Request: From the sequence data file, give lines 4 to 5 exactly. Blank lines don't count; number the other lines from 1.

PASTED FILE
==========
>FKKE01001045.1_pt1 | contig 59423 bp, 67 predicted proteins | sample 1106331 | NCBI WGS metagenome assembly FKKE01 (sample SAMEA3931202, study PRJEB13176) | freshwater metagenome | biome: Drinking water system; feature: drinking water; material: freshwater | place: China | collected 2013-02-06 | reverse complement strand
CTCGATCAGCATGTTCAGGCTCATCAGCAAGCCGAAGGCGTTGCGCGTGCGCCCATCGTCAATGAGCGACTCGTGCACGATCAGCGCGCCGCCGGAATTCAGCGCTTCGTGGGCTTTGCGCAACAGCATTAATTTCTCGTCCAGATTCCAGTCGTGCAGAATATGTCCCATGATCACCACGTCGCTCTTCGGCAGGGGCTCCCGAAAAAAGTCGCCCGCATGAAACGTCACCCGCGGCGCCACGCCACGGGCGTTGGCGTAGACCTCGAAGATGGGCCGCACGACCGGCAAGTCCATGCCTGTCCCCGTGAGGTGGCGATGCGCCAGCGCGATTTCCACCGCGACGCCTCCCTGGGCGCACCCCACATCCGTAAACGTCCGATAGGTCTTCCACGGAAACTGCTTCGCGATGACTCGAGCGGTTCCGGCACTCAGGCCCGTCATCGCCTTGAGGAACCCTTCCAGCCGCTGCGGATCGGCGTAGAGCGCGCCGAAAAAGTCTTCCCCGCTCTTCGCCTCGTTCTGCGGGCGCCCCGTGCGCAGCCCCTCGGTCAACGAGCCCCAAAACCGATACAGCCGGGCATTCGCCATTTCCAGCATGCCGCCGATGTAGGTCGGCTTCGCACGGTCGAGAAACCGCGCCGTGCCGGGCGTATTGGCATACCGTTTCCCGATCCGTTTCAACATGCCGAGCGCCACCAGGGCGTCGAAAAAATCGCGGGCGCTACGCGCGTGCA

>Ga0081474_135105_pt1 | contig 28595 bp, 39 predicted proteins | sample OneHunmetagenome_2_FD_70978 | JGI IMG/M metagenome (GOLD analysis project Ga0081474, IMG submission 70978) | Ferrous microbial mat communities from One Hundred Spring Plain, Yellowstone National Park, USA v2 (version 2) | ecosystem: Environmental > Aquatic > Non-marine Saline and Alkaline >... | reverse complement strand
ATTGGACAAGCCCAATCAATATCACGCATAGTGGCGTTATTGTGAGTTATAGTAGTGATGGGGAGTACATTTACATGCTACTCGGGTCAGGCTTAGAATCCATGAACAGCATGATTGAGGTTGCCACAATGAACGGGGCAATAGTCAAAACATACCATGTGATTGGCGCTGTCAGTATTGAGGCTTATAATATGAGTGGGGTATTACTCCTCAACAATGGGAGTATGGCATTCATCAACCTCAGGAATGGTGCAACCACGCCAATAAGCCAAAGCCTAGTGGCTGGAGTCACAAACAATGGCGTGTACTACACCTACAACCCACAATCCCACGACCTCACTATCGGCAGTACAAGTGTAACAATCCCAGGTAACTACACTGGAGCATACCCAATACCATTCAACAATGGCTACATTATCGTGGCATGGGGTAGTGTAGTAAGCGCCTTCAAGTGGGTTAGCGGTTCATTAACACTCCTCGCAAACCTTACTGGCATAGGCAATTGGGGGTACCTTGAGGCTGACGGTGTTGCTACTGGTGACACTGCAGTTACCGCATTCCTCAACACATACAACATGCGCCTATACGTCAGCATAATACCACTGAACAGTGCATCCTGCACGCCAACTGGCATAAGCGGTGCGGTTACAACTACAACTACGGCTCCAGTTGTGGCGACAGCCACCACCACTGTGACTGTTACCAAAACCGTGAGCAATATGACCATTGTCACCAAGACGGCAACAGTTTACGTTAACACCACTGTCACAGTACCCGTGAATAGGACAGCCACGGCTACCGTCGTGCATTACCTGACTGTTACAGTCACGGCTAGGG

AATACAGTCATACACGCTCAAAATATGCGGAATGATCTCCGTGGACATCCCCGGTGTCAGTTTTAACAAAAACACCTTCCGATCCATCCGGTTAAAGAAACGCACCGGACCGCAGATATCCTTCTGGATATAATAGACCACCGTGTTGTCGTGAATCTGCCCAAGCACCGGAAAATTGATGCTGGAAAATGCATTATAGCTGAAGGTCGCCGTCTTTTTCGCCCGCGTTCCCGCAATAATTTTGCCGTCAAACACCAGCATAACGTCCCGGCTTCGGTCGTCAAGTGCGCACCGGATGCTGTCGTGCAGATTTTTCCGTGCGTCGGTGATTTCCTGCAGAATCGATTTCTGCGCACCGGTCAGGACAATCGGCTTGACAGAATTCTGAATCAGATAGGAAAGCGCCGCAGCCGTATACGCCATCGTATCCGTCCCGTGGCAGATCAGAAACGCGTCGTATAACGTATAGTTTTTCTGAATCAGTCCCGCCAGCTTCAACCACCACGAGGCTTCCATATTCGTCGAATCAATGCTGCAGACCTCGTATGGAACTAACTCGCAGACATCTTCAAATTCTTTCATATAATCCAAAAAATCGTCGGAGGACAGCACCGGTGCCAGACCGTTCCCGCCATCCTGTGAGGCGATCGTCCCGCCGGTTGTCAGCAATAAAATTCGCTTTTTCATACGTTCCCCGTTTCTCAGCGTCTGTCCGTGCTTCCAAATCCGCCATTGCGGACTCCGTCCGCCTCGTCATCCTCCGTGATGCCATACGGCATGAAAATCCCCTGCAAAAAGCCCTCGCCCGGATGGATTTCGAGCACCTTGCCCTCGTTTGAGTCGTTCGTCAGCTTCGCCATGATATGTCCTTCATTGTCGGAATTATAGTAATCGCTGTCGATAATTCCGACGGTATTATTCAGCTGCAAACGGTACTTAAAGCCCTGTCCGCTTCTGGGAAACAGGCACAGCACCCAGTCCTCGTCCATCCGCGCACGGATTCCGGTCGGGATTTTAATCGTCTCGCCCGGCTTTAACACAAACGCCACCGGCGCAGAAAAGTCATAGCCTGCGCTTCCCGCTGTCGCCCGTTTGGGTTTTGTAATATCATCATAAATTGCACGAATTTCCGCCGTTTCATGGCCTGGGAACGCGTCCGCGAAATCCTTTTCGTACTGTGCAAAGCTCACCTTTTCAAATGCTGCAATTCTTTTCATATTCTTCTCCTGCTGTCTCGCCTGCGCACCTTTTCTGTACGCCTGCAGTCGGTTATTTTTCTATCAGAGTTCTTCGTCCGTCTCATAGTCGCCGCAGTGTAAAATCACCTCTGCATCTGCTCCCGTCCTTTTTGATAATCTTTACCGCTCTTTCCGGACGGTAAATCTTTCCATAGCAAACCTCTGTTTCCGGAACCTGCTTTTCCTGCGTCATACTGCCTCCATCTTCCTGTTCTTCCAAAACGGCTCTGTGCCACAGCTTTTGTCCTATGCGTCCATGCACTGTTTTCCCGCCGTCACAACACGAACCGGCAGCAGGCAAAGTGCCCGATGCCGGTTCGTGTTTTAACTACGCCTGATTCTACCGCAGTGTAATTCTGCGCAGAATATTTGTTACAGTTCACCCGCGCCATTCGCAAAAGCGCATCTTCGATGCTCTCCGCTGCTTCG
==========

ATTGGACAAGCCCAATCAATATCACGCATAGTGGCGTTATTGTGAGTTATAGTAGTGATGGGGAGTACATTTACATGCTACTCGGGTCAGGCTTAGAATCCATGAACAGCATGATTGAGGTTGCCACAATGAACGGGGCAATAGTCAAAACATACCATGTGATTGGCGCTGTCAGTATTGAGGCTTATAATATGAGTGGGGTATTACTCCTCAACAATGGGAGTATGGCATTCATCAACCTCAGGAATGGTGCAACCACGCCAATAAGCCAAAGCCTAGTGGCTGGAGTCACAAACAATGGCGTGTACTACACCTACAACCCACAATCCCACGACCTCACTATCGGCAGTACAAGTGTAACAATCCCAGGTAACTACACTGGAGCATACCCAATACCATTCAACAATGGCTACATTATCGTGGCATGGGGTAGTGTAGTAAGCGCCTTCAAGTGGGTTAGCGGTTCATTAACACTCCTCGCAAACCTTACTGGCATAGGCAATTGGGGGTACCTTGAGGCTGACGGTGTTGCTACTGGTGACACTGCAGTTACCGCATTCCTCAACACATACAACATGCGCCTATACGTCAGCATAATACCACTGAACAGTGCATCCTGCACGCCAACTGGCATAAGCGGTGCGGTTACAACTACAACTACGGCTCCAGTTGTGGCGACAGCCACCACCACTGTGACTGTTACCAAAACCGTGAGCAATATGACCATTGTCACCAAGACGGCAACAGTTTACGTTAACACCACTGTCACAGTACCCGTGAATAGGACAGCCACGGCTACCGTCGTGCATTACCTGACTGTTACAGTCACGGCTAGGG

AATACAGTCATACACGCTCAAAATATGCGGAATGATCTCCGTGGACATCCCCGGTGTCAGTTTTAACAAAAACACCTTCCGATCCATCCGGTTAAAGAAACGCACCGGACCGCAGATATCCTTCTGGATATAATAGACCACCGTGTTGTCGTGAATCTGCCCAAGCACCGGAAAATTGATGCTGGAAAATGCATTATAGCTGAAGGTCGCCGTCTTTTTCGCCCGCGTTCCCGCAATAATTTTGCCGTCAAACACCAGCATAACGTCCCGGCTTCGGTCGTCAAGTGCGCACCGGATGCTGTCGTGCAGATTTTTCCGTGCGTCGGTGATTTCCTGCAGAATCGATTTCTGCGCACCGGTCAGGACAATCGGCTTGACAGAATTCTGAATCAGATAGGAAAGCGCCGCAGCCGTATACGCCATCGTATCCGTCCCGTGGCAGATCAGAAACGCGTCGTATAACGTATAGTTTTTCTGAATCAGTCCCGCCAGCTTCAACCACCACGAGGCTTCCATATTCGTCGAATCAATGCTGCAGACCTCGTATGGAACTAACTCGCAGACATCTTCAAATTCTTTCATATAATCCAAAAAATCGTCGGAGGACAGCACCGGTGCCAGACCGTTCCCGCCATCCTGTGAGGCGATCGTCCCGCCGGTTGTCAGCAATAAAATTCGCTTTTTCATACGTTCCCCGTTTCTCAGCGTCTGTCCGTGCTTCCAAATCCGCCATTGCGGACTCCGTCCGCCTCGTCATCCTCCGTGATGCCATACGGCATGAAAATCCCCTGCAAAAAGCCCTCGCCCGGATGGATTTCGAGCACCTTGCCCTCGTTTGAGTCGTTCGTCAGCTTCGCCATGATATGTCCTTCATTGTCGGAATTATAGTAATCGCTGTCGATAATTCCGACGGTATTATTCAGCTGCAAACGGTACTTAAAGCCCTGTCCGCTTCTGGGAAACAGGCACAGCACCCAGTCCTCGTCCATCCGCGCACGGATTCCGGTCGGGATTTTAATCGTCTCGCCCGGCTTTAACACAAACGCCACCGGCGCAGAAAAGTCATAGCCTGCGCTTCCCGCTGTCGCCCGTTTGGGTTTTGTAATATCATCATAAATTGCACGAATTTCCGCCGTTTCATGGCCTGGGAACGCGTCCGCGAAATCCTTTTCGTACTGTGCAAAGCTCACCTTTTCAAATGCTGCAATTCTTTTCATATTCTTCTCCTGCTGTCTCGCCTGCGCACCTTTTCTGTACGCCTGCAGTCGGTTATTTTTCTATCAGAGTTCTTCGTCCGTCTCATAGTCGCCGCAGTGTAAAATCACCTCTGCATCTGCTCCCGTCCTTTTTGATAATCTTTACCGCTCTTTCCGGACGGTAAATCTTTCCATAGCAAACCTCTGTTTCCGGAACCTGCTTTTCCTGCGTCATACTGCCTCCATCTTCCTGTTCTTCCAAAACGGCTCTGTGCCACAGCTTTTGTCCTATGCGTCCATGCACTGTTTTCCCGCCGTCACAACACGAACCGGCAGCAGGCAAAGTGCCCGATGCCGGTTCGTGTTTTAACTACGCCTGATTCTACCGCAGTGTAATTCTGCGCAGAATATTTGTTACAGTTCACCCGCGCCATTCGCAAAAGCGCATCTTCGATGCTCTCCGCTGCTTCG